“God also said to Moses, ‘Say this to the people of Israel, “The LORD, the God of your fathers, the God of Abraham, the God of Isaac, and the God of Jacob, has sent me to you”‘” (Exodus 3:15). For understandable reasons, the Jews never use God’s name, “Yahweh.” That’s why we see “the LORD” in the Old Testament whenever God’s personal name is used. Out of reverence and fear of misusing God’s name, in writing, the Masoretic scribes switched the vowels around so that it doesn’t exactly read “Yahweh” and whenever they read the Scriptures aloud, they read God’s name as “Adonai,” which is Hebrew for “lord.” So, that’s why we have “the LORD” capitalised like that in our Hebrew Scriptures. There are also some Christians who for the same reason will write “God” as “G-d.”
Yet God gave us His personal name for a reason. Is there the risk of misusing God’s name? Certainly. But using His actual name erroneously is not the only way to misuse His name. We misuse His name when we “curse, swear, use satanic arts, lie, or deceive by His name” (SC, The Ten Commandments). You can do all these things by speaking His actual name, but you can also do these things without speaking His name. You can engage in satanic arts, for example, without speaking His name, such as when you consult a medium/psychic. Similarly, you can curse, swear, lie, and deceive by “God” or by “Yahweh” just as you can by “the Lord.” Just because you’re not actually speaking His name doesn’t mean you’re not misusing it. And even wrongful living takes God’s name in vain since our sinful living does not speak truly of Him. So, if we truly want to take every measure not to take His name in vain, we should literally do nothing!
As I said, God gave us His personal name for a reason. Revealing your name begins a personal relationship. That relationship can be great on some levels, such as with your family and friends, and it can be lesser on other levels, such as with your co-workers or the barista at Starbucks who asks for your name. Either way, there is a personal relationship because your personal name is involved, especially when there’s a nickname being used.
For me, when I introduce myself as “Ricky” instead of my birth name, “Garrick,” I’m intentionally inviting you to a closer personal relationship. (Although sometimes I will say “Ricky” instead of “Garrick” since everyone almost always pronounces “Garrick” wrong, such as “Garrett,” “Eric,” or “Derrick.” I even got a “Jared” once. “Ricky” is much easier for people. I’m convinced hardly anyone knows how to listen.) The same is true, in my case, when I tell my parishioners to call me “Pastor Ricky” instead of “Pastor Beckett” because I believe that by using my personal name, “Ricky,” it makes me a more personable and easily approachable pastor, whereas “Pastor Beckett” is more formal and doesn’t quite have that personal invitation. Some of them still call me “Pastor Beckett” because of their high view of the pastoral office, which is fine, but by introducing myself as “Pastor Ricky” I am inviting them into a more personal relationship with their pastor. When you begin a personal relationship, people use your personal name.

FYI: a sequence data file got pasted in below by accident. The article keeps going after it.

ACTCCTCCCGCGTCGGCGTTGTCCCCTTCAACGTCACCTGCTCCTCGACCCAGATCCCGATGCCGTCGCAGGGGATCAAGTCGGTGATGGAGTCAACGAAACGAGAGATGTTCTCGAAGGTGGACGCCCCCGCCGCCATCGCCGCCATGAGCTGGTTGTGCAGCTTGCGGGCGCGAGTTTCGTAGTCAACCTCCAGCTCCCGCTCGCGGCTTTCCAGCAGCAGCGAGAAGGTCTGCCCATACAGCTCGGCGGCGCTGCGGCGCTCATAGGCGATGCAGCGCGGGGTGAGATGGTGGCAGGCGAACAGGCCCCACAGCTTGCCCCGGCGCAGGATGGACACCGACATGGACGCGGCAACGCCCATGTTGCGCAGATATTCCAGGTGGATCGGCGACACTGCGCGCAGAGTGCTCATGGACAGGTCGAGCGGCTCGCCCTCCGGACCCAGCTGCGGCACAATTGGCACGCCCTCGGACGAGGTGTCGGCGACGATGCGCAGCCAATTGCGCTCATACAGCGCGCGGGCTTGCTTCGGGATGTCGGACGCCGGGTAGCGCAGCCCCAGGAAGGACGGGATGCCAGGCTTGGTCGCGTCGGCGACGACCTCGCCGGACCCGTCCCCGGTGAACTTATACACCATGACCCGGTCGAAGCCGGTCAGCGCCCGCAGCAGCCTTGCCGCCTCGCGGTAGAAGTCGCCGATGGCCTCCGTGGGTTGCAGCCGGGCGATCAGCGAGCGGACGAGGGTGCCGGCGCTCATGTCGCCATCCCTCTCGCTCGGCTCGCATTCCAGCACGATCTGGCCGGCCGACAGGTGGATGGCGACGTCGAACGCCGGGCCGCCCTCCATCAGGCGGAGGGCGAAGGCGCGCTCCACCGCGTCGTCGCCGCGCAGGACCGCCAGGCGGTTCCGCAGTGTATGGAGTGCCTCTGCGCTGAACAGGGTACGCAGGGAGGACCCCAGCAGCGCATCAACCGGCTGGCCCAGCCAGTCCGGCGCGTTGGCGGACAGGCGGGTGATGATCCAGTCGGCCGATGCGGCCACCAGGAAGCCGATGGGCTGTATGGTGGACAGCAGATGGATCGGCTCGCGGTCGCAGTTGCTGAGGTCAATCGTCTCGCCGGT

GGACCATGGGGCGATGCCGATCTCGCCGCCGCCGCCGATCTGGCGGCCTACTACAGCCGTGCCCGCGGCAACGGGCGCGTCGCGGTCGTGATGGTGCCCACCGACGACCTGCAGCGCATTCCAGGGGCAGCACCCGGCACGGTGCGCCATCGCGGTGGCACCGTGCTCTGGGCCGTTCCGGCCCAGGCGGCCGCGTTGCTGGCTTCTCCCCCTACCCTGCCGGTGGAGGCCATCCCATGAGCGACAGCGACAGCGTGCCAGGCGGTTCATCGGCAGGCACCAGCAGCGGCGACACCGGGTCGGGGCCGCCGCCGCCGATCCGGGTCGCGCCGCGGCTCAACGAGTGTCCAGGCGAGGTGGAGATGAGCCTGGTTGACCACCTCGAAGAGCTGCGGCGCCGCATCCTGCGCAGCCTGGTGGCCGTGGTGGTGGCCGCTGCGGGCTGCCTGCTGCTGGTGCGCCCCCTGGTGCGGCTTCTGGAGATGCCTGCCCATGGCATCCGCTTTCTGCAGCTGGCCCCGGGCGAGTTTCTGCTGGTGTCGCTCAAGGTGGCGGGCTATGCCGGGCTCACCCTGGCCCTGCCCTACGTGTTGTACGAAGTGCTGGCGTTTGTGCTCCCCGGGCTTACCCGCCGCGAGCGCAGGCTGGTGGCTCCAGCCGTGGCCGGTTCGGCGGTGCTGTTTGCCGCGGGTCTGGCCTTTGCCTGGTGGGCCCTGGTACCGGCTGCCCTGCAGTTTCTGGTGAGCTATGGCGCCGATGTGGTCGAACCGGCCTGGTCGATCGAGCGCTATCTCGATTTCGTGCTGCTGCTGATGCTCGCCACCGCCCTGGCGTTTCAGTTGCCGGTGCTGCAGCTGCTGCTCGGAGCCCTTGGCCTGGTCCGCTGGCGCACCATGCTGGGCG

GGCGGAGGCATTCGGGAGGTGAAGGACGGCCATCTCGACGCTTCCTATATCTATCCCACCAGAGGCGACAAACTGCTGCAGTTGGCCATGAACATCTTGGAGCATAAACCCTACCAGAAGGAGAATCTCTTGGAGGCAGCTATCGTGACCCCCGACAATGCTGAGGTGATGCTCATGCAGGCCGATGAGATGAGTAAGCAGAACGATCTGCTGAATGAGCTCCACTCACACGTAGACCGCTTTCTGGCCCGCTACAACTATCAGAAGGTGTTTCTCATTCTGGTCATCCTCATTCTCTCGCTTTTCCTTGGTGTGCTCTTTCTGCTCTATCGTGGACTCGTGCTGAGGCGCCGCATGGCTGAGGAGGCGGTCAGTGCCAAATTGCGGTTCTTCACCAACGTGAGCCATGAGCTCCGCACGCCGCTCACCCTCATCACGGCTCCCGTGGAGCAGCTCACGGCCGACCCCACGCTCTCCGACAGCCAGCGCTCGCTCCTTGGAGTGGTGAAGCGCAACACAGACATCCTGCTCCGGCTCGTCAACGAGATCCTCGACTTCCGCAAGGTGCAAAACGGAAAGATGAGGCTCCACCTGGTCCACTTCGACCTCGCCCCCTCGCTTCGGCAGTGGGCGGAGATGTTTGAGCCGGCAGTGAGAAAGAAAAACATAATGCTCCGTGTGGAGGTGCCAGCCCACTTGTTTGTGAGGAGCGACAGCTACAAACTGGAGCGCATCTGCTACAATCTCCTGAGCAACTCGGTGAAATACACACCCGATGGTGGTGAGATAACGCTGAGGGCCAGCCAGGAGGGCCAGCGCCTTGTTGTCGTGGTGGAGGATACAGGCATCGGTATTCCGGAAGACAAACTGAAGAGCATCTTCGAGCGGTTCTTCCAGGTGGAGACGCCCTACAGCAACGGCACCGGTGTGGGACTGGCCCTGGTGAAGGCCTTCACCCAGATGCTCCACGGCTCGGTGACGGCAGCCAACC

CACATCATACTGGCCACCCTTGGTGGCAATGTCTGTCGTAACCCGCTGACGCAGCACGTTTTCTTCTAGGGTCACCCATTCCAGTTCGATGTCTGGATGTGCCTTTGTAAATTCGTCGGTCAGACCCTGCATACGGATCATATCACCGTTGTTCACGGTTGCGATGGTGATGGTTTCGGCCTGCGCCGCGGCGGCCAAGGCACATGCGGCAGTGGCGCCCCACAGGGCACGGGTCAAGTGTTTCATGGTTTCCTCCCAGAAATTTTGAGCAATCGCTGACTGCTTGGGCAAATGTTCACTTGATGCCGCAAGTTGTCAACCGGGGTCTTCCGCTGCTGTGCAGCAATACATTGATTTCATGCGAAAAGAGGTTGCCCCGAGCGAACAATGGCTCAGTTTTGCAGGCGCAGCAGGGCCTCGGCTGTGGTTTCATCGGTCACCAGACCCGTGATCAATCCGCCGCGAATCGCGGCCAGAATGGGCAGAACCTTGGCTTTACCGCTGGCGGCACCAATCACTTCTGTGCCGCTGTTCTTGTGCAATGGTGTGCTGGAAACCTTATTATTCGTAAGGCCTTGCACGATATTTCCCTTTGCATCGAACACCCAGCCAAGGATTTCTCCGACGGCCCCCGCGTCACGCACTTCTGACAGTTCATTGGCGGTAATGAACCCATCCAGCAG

God gave us His personal name to initiate that personal relationship, and He intends for us to use it. For what purpose? As we saw from Luther earlier, not to curse, swear, use satanic arts, lie, or deceive by His name but rather to “call upon it in every trouble, pray, praise, and give thanks.”
Consider the Lord’s Prayer. We begin the Lord’s Prayer with, “Our Father,” another version of God’s personal name. “Go therefore and make disciples of all nations, baptising them in the name of the Father and of the Son and of the Holy Spirit” (Matthew 28:19). In the Lord’s Prayer, we call upon the name of God in trouble; and in Divine Worship we praise His name and give thanks to His holy name. Whenever we sing or say in the Divine Service, “Glory be to the Father, and to the Son, and to the Holy Ghost,” we are giving thanks and praise to His holy name. And whenever we call upon Him by any person of the Trinity in prayer, we are calling upon Him in trouble and need. This He has invited us to do so that He might be our heavenly Father who loves His dear children, and He loves to hear His name on their holy lips.
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